When the Iron Curtain Falls:
Maintaining the Mass Alliance

John Pearson

If it's not virtually unheard of, it's definitely taboo - diplomats form ranks behind a common cause and pledge themselves to the utter eradication of another power from the beginning! The notion of a rock-solid alliance, above all pleas, threats, and negotiations, seems to run contrary to the very ethos of Diplomacy, in which, if one can't beat one's allies, he can certainly deceive them. But however dirty a trick in this game of dirty tricks, such an alliance was initiated. In a situation like this, where few players are likely to have experience, some thoughtful consideration may provide insight.

The game in question was played sans-Judge via e-mail (white press only) with some friends of mine whom I had taught to play. We had decided to try again some three or four months after our previous game, which had ended due to waning interest. This turned out to play a crucial role in the alliances that were to form, as well as giving me two hard-and-fast rules for games played with the same group: never be "the guy who knows what he's doing," and forget the last game. Not everyone, it seems, had hit upon these rules, and that led to a hairy situation.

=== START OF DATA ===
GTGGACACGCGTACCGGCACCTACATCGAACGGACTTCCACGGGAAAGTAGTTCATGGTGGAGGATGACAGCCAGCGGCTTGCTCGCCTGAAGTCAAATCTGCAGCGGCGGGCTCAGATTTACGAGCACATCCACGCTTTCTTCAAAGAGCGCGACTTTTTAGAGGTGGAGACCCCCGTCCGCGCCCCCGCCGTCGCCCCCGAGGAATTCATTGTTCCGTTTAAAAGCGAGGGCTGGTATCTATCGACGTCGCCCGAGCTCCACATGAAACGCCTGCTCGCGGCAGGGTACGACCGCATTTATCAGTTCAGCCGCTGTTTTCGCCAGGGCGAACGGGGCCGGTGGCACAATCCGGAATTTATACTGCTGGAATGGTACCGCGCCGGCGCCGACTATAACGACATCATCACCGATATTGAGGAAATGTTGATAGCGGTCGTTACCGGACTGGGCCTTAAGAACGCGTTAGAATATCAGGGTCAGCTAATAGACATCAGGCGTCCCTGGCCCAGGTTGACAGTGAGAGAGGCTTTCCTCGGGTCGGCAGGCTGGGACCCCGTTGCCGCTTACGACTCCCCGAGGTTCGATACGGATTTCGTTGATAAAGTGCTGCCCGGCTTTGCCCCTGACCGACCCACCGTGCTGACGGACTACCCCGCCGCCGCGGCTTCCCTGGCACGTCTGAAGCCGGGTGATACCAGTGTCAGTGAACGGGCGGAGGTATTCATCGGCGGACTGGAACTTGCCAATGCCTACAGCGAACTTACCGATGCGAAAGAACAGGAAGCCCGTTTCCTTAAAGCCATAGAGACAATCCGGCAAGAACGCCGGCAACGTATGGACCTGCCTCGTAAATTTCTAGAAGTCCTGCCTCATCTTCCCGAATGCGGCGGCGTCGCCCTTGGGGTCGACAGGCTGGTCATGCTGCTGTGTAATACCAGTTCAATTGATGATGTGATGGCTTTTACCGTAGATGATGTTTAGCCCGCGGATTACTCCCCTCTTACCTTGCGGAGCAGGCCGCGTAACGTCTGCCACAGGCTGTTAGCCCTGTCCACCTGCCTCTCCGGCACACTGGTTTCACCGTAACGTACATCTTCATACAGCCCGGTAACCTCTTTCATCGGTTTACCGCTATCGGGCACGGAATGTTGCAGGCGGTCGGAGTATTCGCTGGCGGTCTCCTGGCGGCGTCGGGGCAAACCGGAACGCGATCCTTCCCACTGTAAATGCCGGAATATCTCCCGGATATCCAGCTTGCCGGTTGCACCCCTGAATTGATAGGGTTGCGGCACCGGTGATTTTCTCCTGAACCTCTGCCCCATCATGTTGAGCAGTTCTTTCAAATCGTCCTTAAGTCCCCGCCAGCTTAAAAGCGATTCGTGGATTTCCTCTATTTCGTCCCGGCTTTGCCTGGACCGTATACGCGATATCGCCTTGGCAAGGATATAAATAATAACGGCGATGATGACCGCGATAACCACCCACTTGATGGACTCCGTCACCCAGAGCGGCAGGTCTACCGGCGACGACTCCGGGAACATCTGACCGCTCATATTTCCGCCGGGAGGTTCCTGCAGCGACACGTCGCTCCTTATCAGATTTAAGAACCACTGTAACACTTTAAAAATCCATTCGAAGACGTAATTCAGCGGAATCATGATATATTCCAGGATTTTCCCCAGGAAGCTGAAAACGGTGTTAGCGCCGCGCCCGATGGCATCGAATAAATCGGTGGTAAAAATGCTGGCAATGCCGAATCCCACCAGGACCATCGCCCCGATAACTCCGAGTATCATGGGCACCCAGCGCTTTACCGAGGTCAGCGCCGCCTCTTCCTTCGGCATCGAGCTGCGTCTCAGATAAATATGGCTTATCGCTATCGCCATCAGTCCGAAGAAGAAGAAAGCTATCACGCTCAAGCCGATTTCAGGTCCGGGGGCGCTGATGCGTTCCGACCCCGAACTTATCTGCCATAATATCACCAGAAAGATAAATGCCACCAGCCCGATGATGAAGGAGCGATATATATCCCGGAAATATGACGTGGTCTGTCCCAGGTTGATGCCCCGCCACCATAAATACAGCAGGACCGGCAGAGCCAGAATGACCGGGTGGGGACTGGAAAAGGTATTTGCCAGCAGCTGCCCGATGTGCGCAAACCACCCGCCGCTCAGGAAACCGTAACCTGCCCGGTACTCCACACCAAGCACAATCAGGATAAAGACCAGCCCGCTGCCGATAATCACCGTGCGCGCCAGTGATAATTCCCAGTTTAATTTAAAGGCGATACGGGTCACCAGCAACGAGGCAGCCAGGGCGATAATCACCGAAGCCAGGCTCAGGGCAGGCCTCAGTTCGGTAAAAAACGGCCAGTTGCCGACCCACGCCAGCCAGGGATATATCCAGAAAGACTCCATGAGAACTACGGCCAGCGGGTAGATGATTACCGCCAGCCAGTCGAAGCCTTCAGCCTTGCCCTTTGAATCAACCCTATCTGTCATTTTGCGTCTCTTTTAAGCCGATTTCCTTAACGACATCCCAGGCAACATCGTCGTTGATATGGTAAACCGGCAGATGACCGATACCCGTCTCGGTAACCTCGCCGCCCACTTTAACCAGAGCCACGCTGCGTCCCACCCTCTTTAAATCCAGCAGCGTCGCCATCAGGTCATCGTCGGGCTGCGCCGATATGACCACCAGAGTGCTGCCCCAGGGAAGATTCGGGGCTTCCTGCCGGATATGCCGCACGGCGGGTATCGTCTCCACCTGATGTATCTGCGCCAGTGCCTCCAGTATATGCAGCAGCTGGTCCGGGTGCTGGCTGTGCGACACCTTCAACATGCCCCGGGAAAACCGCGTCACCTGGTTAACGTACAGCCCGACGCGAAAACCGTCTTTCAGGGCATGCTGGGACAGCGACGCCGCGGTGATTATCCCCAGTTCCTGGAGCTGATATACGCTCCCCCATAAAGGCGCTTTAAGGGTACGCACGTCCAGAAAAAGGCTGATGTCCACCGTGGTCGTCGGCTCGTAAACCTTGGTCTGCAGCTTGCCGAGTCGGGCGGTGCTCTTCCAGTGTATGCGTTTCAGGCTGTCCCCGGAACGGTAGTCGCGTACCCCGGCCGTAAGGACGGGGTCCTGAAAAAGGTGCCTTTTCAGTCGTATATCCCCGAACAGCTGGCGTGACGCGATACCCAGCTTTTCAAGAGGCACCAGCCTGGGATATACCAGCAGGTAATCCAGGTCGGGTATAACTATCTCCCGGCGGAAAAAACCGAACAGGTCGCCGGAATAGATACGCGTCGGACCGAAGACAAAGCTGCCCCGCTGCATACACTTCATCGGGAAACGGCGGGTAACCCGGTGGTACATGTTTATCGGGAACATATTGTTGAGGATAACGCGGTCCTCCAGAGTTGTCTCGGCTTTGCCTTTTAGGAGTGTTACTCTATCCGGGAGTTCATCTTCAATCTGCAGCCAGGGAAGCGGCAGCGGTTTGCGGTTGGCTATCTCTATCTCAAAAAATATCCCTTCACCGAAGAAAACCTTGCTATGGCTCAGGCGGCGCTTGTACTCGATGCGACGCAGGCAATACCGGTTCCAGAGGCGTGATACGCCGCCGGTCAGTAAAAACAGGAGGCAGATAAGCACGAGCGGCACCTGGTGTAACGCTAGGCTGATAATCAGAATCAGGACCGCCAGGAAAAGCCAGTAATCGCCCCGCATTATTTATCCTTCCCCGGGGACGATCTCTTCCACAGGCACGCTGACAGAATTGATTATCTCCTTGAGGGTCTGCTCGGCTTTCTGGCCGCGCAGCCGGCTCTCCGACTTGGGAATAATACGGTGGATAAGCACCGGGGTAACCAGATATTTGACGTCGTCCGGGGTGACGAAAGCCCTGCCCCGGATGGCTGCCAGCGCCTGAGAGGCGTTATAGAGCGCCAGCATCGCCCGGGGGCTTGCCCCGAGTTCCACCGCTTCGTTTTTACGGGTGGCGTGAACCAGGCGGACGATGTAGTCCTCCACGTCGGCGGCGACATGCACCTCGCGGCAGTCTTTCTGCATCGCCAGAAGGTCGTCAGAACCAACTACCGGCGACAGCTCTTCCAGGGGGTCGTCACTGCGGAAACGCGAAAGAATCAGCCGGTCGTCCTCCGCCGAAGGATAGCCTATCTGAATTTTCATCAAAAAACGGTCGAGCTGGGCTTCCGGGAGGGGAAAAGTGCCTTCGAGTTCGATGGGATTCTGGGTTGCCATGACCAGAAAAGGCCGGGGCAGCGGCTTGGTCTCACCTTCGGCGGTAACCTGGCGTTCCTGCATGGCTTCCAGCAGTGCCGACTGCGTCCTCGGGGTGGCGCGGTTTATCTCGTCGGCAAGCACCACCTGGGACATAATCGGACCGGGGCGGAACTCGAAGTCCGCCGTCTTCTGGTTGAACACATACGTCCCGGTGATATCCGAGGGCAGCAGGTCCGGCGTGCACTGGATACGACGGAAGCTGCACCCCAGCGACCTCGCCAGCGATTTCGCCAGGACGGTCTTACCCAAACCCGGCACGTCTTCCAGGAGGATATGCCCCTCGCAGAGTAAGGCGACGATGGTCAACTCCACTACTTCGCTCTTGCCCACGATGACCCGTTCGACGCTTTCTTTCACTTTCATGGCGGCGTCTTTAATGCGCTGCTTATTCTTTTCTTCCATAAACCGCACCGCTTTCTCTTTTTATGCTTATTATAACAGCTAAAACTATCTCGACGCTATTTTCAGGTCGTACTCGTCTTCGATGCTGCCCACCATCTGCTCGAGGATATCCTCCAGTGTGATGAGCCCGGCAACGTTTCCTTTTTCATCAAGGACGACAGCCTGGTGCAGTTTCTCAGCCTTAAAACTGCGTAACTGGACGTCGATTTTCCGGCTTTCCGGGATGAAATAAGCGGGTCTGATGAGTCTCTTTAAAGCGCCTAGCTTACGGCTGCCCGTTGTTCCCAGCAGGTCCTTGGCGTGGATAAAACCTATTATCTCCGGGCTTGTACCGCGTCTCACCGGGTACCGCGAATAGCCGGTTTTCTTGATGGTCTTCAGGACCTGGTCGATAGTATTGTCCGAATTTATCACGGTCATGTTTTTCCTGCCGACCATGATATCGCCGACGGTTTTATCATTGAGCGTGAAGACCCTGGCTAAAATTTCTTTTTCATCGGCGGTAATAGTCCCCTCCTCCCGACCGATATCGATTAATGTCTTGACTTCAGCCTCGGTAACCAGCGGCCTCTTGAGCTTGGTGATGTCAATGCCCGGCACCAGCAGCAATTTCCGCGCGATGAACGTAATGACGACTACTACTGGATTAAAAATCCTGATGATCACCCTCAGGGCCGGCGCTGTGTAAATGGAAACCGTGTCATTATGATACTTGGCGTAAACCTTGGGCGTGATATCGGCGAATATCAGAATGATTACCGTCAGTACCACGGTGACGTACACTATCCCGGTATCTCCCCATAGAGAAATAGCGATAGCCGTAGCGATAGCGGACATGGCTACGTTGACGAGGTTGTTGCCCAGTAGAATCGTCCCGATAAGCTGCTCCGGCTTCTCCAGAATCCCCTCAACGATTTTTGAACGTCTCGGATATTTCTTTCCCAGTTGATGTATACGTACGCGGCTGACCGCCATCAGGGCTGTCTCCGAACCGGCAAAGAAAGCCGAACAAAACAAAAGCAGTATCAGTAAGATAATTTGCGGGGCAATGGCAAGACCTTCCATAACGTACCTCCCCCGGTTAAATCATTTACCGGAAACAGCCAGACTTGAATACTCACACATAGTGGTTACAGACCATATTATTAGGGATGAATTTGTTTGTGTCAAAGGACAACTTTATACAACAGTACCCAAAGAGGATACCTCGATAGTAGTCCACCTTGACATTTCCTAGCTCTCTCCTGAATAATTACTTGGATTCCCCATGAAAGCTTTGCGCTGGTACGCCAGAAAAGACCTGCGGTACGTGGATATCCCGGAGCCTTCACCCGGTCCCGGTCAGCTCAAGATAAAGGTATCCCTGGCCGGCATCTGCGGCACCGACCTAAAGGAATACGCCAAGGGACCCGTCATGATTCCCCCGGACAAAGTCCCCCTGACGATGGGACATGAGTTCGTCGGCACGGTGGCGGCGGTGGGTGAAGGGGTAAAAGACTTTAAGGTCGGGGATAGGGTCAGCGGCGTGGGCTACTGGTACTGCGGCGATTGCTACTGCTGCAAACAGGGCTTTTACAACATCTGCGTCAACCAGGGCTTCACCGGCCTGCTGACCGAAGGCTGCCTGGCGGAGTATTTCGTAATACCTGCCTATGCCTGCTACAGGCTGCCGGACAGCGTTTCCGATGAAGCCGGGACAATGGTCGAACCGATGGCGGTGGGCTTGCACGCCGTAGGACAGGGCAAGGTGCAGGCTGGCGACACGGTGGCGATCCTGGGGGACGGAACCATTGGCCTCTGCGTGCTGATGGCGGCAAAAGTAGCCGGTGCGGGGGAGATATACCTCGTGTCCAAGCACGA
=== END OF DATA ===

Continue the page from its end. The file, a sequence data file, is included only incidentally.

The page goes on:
Two days into preliminary negotiations, I had heard from two independent sources that the Russian, without correspondence, had declared me, as England, his mortal enemy. As novices to the game, my friends and I tend to stab at inopportune moments, but another diplomat had initiated war without negotiation, which was an opportunity too good to pass up. A Russian grudge against England is not necessarily the kiss of death in any game, but a crucial part of my plan was the acquisition of Scandinavian land, and though I didn't expect to see the Czar in London, he would prove a terrible nuisance.

Within another two days, I had managed to convince Turkey, France (my ally), Italy (who was so scared of immediate elimination that he was to become the vulture/bootlicker of the early game), and Austria to ally against Russia and Germany, the newcomer to the group. This, however, was not as difficult as one would expect. Again, former relationships played too large a role: Russia had gained a despised position in the previous game as the Austria who benefited from our inexperience and poor coordination, an easy mark for vengeance. The strategy would be simple: I, along with France, would establish a stable line across Nor, Nth, Nwg, Bel, and Bur; Italy would move through Tyr to threaten southern Germany while Austria would thrust into the Russo-German DMZ; and Turkey would open with F Ank-Bla, A Con-Bul, A Smy-Arm.

By now, those of you with any experience are ready to point out the gaping holes in the Master Plan. After all, no mass alliance lasts long enough to completely decimate two powers without developing serious flaws, but I had good reason to believe it would work. As mentioned before, little propaganda was needed to demonize the Russian as a bloodthirsty barbarian, and painting the unknown German as a tactical genius proved less difficult still. Moreover, the alliance offered spoils to all, keeping everyone at least temporarily happy. By the time territory ran out in the south, I hoped to have Swe, Den, and StP.